Dubai-based UAS International Trip Support said this week at ABACE 2014 that it is enhancing its aircraft handling services to bridge a trip-support gap between China and Africa. UAS already has a strong presence in China, handling 25 to 50 operations per day into and out of the country. It plans to open a regional office in China next year in response to the strengthening economic ties between what are said to be the two fastest growing business jet markets, China and Africa, the latter linked primarily to the growth of business aviation activity in Nigeria.
As the U.S. expressed “concern” on Tuesday over the devaluation of China’s currency, making its exports cheaper but reducing the buying power of Chinese consumers, Chinese airlines continued to feel the pain of a weaker yuan as the value of their foreign debt rose with the relative strengthening of the U.S. dollar. China Southern Airlines, for one, on Tuesday issued a profit warning report estimating a first-quarter net loss resulting from negative foreign exchange fluctuations.
AgustaWestland and Sino-US Intercontinental of China celebrated the grand opening of a joint regional business headquarters in Shanghai on April 9. In September, Sino-US Intercontinental was appointed an official non-exclusive distributor for AgustaWestland civil helicopters in China, but not including Hong Kong and Macau. Sino-US Intercontinental Helicopter Investment is part of Shanghai Zenisun Investment Group, a real estate and general aviation company that has been selling and operating helicopters in China since 2006.
“Yuan Fang, what do you think?” goes the catchphrase from China’s TV equivalent to detective Sherlock Holmes. The amazing sleuth Di Renjie depends on his assistant Yuan Fang for sound counsel, as he never knows the answer himself.
It’s not a bad way to approach what is happening the business aviation market in the greater China region today. The sector remains temptingly elusive for the big manufacturers, and has yet to deliver the huge prizes promised a few short years ago.
Earlier this month Japan released some details about the growth of incursions by Chinese aircraft into Japanese airspace. The release of information comes after China unilaterally declared the establishment of its East China Sea ADIZ (air defense identification zone) last November. The figures show a significant rise in the number of interceptions being launched by the JASDF (Japan air self-defence force) against Chinese intruders.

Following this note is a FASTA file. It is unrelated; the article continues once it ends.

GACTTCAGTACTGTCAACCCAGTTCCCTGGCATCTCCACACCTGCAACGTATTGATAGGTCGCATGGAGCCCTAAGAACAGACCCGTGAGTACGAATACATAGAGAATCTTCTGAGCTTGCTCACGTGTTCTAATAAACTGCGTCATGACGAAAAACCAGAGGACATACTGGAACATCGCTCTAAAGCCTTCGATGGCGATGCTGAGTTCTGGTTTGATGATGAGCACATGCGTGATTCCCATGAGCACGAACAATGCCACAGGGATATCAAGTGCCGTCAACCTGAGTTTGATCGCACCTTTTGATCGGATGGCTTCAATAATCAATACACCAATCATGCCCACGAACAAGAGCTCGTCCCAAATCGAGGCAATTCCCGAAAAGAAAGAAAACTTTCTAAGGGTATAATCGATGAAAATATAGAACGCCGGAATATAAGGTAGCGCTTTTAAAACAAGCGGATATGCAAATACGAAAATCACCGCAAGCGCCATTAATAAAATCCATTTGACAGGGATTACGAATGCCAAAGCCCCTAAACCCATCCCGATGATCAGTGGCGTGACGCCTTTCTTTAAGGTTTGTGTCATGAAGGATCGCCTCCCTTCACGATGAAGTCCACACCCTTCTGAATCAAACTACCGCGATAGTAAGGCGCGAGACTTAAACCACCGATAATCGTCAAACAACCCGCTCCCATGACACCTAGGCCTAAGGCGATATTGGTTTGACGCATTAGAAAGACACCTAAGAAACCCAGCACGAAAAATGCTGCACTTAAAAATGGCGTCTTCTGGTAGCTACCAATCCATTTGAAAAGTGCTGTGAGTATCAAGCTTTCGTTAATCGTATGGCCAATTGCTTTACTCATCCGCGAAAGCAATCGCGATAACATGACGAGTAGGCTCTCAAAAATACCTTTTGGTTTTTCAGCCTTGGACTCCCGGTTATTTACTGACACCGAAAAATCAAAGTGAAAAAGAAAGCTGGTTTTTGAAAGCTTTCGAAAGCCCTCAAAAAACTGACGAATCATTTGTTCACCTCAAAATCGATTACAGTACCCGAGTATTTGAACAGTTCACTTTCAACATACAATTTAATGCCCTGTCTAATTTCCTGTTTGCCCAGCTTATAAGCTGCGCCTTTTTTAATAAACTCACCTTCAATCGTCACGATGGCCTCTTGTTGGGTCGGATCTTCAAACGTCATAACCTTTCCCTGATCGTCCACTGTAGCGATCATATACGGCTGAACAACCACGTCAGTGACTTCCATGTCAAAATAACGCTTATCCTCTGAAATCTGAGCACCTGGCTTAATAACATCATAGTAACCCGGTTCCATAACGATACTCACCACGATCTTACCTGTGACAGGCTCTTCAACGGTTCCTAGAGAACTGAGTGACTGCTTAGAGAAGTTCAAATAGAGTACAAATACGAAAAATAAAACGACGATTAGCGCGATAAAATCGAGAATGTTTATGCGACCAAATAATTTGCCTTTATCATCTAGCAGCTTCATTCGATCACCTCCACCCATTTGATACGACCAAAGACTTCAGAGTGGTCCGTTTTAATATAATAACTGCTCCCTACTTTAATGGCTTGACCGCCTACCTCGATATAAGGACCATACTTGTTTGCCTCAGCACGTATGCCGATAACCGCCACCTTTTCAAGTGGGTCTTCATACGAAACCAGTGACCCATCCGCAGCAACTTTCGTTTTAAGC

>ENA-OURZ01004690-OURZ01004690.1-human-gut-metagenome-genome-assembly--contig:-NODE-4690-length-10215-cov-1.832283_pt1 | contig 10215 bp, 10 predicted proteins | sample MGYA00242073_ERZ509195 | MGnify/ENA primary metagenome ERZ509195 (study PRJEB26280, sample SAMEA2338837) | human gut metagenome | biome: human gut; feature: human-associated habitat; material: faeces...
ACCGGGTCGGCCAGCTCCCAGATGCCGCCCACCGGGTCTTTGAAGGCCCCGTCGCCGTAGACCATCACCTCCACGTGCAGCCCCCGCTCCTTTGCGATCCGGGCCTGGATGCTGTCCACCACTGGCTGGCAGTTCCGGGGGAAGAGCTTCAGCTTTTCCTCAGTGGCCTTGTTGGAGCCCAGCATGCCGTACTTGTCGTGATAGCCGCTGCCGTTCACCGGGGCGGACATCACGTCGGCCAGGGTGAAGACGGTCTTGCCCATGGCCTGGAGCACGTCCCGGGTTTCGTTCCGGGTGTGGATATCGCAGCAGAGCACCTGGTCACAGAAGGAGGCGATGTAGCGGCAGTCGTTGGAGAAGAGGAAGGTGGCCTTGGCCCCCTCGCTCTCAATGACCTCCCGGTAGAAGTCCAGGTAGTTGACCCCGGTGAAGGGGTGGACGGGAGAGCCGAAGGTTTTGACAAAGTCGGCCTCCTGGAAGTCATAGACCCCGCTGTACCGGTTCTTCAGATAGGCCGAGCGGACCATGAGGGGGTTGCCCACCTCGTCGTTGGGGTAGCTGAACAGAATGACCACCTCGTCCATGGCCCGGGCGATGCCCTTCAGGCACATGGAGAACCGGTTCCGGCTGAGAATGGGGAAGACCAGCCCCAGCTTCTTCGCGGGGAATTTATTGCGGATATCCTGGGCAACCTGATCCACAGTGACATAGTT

“Yuan Fang, what do you think?” goes the catchphrase from Chinese TV’s equivalent to Sherlock Holmes. Amazing sleuth Di Renjie depends on his assistant, Yuan Fang, for sound counsel, since he never knows the answer himself.
It’s an apt way to approach what is happening in the business aviation market in the greater China region today. The sector remains elusive for the big manufacturers and has yet to deliver the huge prizes promised a few short years ago.
The defense industries of the People’s Republic of China (PRC) are looking to expand their export market share beyond their traditional customer base–and for the first time are challenging some of the world-leading U.S., European and Russian firms.
Buoyed by the recent win of Turkey’s long-range aerial and missile defense system (T-Loramids) tender, China’s radar and defense electronics industry is pushing to enter more markets outside its traditional customer base. These include nations in Latin America–such as Peru, Brazil, Argentina and Chile–as well as some of the former Soviet republics.
Jeff Bonner Research & Development, a San Antonio-based aircraft cabin component developer and subassembly fabricator, has read the tea leaves for the Asian market and responded with a high-tech version of the ancient game of mahjong for installation in private jets.
The business jet fleet will continue to expand in mainland China, just not at the breakneck levels seen last year, according to a First-half 2013 Greater China Fleet Report from Hong Kong-based business aviation consulting firm Asian Sky Group (ASG). It now predicts that the Chinese fleet of new and used business jets will grow by 18 percent this year, versus 40 percent last year.
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